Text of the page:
Tall and dwarf are the two main types of coconut bearing palm trees. Then there is the third variety, which are the hybrid strands developed from tall and dwarf palm trees. In the case of tall palm trees, these tend to live up to 90 years and reach a height of more than 15 meters. Similarly, tall palm trees do not require large amounts of water, grow better in coastal areas or littoral regions under 1.000 meters below sea level, and start yielding coconut fruits some eight years after sprouting. Tall palm trees are originally from the Indian Ocean region and prevalent in locations such as the Andaman Islands, Seychelles, the Philippines, India, and Sri Lanka. It is estimated that it takes about 6.000 coconuts from a tall palm tree to yield a ton of copra, which is dried coconut meat from which oil is extracted.
In the case of dwarf palm trees, they live up to 50 years and grow to a height of 5 to 7 meters. This coconut palm tree variety begins to bear fruit a couple of years after sprouting and require large amounts of water. Likewise, dwarf palm trees yield round colorful coconuts with a high oil content of approximately 65%. Dwarf palm trees are originally from the region of Southeast Asia and are particularly prevalent in countries like Malaysia. This article explores the status of agriculture in the Indian Ocean and coconut-producing nation of Sri Lanka.
Tall versus Dwarf Coconut Palm Trees in Asia
The Republic of Sri Lanka is a small island nation immediately south of the Indian subcontinent. A diverse country, the island has been burdened for decades by a violent civil conflict. With a total territory of almost 66.000 square kilometers, Sri Lanka is somewhat larger than West Virginia. Geographically, the country has over 1.300 kilometers of coastline and is mainly flat with some mountains towards the interior. Furthermore, the tropical climate of Sri Lanka is dominated by the yearly cycle of the Monsoon rains.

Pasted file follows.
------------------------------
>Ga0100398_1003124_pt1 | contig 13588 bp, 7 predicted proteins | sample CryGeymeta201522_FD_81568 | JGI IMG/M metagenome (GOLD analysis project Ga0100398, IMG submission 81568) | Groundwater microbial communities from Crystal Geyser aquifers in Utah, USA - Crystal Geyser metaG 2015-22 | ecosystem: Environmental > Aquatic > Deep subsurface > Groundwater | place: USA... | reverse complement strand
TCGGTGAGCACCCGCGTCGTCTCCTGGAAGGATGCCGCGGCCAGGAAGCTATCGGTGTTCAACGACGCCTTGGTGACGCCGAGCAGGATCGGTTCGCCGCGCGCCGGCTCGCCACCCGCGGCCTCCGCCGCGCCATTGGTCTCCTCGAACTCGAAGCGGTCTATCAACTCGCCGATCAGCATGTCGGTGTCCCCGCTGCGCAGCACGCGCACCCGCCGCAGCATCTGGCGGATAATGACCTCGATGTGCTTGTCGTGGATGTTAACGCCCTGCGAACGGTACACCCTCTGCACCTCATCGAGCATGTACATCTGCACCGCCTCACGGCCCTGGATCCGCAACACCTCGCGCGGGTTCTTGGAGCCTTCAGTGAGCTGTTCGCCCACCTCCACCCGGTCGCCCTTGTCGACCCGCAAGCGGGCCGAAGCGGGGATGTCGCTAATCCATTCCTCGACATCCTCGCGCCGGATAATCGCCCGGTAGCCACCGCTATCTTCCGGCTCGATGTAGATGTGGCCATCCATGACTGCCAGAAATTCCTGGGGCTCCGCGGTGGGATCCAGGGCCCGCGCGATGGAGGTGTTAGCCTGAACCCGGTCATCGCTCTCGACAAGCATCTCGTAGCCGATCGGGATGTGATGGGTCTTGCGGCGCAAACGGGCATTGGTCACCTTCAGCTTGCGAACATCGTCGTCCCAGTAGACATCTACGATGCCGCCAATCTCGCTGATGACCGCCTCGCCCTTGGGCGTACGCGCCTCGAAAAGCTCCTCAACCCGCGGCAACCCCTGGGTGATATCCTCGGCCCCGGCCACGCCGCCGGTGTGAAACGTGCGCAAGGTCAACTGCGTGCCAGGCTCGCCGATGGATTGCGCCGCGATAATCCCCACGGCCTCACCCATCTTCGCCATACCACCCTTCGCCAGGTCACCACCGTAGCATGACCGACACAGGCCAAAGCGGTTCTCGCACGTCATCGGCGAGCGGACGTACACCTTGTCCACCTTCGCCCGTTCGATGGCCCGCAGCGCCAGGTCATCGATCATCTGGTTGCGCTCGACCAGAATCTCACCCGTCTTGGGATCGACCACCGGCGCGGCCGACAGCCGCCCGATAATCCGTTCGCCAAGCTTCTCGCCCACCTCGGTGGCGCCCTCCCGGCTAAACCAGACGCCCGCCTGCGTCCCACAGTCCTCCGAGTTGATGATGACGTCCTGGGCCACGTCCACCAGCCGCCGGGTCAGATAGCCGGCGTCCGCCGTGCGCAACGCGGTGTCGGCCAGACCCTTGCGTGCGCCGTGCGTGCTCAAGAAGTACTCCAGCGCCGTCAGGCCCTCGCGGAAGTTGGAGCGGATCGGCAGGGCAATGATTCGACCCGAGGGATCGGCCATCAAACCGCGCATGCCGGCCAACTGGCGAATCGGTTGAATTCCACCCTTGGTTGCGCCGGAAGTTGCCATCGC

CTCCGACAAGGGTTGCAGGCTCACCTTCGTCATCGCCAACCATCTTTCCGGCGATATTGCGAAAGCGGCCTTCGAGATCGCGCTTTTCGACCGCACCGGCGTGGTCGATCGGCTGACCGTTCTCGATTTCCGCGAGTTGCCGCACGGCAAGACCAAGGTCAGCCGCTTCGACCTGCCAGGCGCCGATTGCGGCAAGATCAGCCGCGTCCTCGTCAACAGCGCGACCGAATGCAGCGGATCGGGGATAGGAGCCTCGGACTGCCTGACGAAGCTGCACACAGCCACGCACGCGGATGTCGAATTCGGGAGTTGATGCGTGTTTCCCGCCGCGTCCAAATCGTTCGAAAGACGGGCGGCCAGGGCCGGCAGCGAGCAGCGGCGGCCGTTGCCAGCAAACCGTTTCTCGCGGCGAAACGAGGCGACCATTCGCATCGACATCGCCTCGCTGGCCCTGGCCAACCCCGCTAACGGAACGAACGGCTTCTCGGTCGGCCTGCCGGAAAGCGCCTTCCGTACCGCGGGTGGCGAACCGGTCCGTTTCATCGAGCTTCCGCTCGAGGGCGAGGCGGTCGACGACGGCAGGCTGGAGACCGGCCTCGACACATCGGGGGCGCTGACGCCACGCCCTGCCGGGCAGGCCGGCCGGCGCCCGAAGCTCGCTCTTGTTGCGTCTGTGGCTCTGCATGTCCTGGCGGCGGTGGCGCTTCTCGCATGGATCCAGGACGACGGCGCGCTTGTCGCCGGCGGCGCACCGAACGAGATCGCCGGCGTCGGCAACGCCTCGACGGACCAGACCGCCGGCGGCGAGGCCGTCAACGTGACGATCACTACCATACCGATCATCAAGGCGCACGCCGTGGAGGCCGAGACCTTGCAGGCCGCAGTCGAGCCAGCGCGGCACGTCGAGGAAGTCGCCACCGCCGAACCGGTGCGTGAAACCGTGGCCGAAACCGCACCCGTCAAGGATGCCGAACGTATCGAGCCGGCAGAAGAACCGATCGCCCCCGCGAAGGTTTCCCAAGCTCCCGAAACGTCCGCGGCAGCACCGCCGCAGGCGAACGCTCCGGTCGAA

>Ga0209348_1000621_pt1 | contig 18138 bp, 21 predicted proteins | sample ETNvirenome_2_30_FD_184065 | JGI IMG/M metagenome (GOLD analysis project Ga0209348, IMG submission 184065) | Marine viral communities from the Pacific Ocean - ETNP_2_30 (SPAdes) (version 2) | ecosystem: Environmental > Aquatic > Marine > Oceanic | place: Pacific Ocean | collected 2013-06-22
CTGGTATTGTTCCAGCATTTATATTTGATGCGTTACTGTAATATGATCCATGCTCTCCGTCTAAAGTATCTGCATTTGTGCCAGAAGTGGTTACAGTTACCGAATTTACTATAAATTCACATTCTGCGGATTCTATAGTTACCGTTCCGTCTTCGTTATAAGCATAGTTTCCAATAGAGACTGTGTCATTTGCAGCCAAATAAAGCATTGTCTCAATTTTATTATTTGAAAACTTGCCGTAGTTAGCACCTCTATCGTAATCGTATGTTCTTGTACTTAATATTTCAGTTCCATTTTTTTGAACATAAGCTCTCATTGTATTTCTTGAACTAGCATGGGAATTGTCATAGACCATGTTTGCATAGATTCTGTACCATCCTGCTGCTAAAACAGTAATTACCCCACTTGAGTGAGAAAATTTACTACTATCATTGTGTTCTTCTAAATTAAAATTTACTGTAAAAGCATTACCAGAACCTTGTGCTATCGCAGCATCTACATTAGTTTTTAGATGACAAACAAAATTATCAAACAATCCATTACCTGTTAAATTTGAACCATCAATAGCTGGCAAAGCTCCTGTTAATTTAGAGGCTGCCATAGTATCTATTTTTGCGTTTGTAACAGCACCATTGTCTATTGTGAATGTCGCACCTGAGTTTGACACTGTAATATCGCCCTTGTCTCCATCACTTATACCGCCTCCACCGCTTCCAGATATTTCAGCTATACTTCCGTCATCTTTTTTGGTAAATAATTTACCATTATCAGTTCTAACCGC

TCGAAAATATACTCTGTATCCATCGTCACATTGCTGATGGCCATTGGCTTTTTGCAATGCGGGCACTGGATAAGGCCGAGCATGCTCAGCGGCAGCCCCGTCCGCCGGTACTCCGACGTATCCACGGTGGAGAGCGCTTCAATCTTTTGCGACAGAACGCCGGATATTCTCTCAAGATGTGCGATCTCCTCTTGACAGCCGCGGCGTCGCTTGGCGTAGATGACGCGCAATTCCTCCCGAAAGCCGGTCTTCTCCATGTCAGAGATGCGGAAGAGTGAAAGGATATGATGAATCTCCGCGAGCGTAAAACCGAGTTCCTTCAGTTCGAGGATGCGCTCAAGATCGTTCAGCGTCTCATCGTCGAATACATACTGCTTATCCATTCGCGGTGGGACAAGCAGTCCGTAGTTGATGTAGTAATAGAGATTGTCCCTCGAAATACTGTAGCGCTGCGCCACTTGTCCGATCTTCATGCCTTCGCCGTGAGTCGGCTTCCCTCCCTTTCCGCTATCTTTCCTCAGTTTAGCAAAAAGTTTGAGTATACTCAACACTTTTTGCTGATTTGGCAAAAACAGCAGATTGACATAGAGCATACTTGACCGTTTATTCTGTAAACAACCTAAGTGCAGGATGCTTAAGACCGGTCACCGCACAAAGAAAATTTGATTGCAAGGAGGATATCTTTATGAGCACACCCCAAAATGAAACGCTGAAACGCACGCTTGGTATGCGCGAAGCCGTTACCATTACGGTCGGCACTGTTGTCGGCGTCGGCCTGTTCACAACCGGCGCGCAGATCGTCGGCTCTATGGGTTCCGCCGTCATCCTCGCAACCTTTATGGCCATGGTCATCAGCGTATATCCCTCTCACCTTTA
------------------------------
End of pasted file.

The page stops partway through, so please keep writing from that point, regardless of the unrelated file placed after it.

Currently, the island nation has a total population of more than 22 million citizens, of which approximately 1 million live in or around the capital city of Colombo. However, less than 20% of the Sri Lankan population lives in an urban setting as opposed to a rural one. The national annual gross domestic product (GDP) is of about US$220 billion (purchasing power parity) and its national economy has experienced positive growth upwards of 4.0 % in recent years. The Sri Lankan economy is divided into 9% agriculture, 31% manufacturing, and 60% services. Similarly, the agricultural industry employs 28% of the national labor force, while manufacturing employs 26% and services employ another 46%. Meanwhile, the agriculture industry utilizes 44% of the national territory, while another 29% is forested.
In terms of natural resources, Sri Lanka has limestone, graphite, mineral sands, gems, phosphates, clay, hydropower, and arable land. Within manufacturing, the national industry is focused on agricultural processing, tobacco, telecommunications, shipping, clothing & textiles, cement, petroleum refining, and construction. Similarly, a large sector of the Sri Lankan economy is devoted to the tourism and services industry. Meanwhile, the country’s agricultural industry has as main products rice, sugarcane, grains, pulses, oilseed, spices, vegetables, fruit, tea, rubber, coconuts, milk, eggs, hides, beef, and fish.